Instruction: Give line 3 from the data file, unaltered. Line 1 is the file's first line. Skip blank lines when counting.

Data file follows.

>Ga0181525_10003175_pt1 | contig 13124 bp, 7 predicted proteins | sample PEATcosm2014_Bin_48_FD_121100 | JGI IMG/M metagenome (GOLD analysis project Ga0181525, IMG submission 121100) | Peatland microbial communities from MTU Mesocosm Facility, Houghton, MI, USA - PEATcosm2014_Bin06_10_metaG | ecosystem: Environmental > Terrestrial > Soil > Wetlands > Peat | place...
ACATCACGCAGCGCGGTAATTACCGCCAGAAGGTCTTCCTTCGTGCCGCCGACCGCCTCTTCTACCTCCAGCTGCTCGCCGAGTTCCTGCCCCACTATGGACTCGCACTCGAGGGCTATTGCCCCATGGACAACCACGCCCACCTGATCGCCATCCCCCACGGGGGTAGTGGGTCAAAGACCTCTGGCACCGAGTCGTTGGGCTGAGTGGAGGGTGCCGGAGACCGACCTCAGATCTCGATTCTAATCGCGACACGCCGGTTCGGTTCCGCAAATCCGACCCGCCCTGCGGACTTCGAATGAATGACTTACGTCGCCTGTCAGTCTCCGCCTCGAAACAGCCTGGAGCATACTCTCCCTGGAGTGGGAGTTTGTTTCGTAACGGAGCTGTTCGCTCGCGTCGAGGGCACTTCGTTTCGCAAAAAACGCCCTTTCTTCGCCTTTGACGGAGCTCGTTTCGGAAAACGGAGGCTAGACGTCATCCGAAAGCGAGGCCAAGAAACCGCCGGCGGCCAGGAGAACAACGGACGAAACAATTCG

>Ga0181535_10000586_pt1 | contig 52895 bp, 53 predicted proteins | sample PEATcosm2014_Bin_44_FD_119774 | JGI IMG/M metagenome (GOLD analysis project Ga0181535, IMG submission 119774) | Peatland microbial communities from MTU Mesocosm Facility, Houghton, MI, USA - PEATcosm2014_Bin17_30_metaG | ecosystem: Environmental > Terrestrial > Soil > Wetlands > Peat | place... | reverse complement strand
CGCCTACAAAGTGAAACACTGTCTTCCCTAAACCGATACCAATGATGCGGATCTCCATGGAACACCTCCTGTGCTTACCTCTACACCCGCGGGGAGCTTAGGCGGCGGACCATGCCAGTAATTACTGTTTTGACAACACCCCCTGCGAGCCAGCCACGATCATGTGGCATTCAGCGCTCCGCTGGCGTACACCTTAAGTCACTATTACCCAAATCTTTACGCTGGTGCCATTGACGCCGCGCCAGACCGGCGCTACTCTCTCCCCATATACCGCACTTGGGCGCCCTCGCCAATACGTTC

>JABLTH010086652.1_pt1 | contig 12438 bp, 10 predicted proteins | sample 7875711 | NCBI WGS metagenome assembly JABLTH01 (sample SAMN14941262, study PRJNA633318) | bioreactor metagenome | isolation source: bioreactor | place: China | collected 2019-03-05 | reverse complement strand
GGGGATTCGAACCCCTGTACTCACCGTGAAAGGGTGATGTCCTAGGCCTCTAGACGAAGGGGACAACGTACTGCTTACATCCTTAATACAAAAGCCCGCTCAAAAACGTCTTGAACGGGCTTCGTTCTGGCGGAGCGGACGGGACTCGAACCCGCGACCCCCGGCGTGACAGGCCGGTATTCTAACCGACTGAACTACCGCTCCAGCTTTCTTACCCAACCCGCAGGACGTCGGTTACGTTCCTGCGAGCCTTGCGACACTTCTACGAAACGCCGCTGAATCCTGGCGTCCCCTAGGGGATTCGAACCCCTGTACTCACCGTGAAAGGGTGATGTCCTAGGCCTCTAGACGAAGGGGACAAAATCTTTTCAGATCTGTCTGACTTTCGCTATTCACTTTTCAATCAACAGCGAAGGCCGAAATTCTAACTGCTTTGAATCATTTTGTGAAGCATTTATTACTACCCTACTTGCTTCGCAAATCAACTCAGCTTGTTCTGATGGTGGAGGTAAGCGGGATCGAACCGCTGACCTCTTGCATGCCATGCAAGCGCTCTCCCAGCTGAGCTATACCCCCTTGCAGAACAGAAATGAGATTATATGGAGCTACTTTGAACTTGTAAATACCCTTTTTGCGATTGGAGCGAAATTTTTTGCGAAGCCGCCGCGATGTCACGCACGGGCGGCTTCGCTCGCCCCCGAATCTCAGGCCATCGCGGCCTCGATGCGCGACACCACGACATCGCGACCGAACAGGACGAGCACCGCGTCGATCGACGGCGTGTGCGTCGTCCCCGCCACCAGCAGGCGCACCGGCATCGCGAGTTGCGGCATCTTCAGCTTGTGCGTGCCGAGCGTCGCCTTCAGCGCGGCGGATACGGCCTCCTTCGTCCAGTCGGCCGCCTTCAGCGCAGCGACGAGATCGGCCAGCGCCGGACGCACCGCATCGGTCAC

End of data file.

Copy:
>Ga0181535_10000586_pt1 | contig 52895 bp, 53 predicted proteins | sample PEATcosm2014_Bin_44_FD_119774 | JGI IMG/M metagenome (GOLD analysis project Ga0181535, IMG submission 119774) | Peatland microbial communities from MTU Mesocosm Facility, Houghton, MI, USA - PEATcosm2014_Bin17_30_metaG | ecosystem: Environmental > Terrestrial > Soil > Wetlands > Peat | place... | reverse complement strand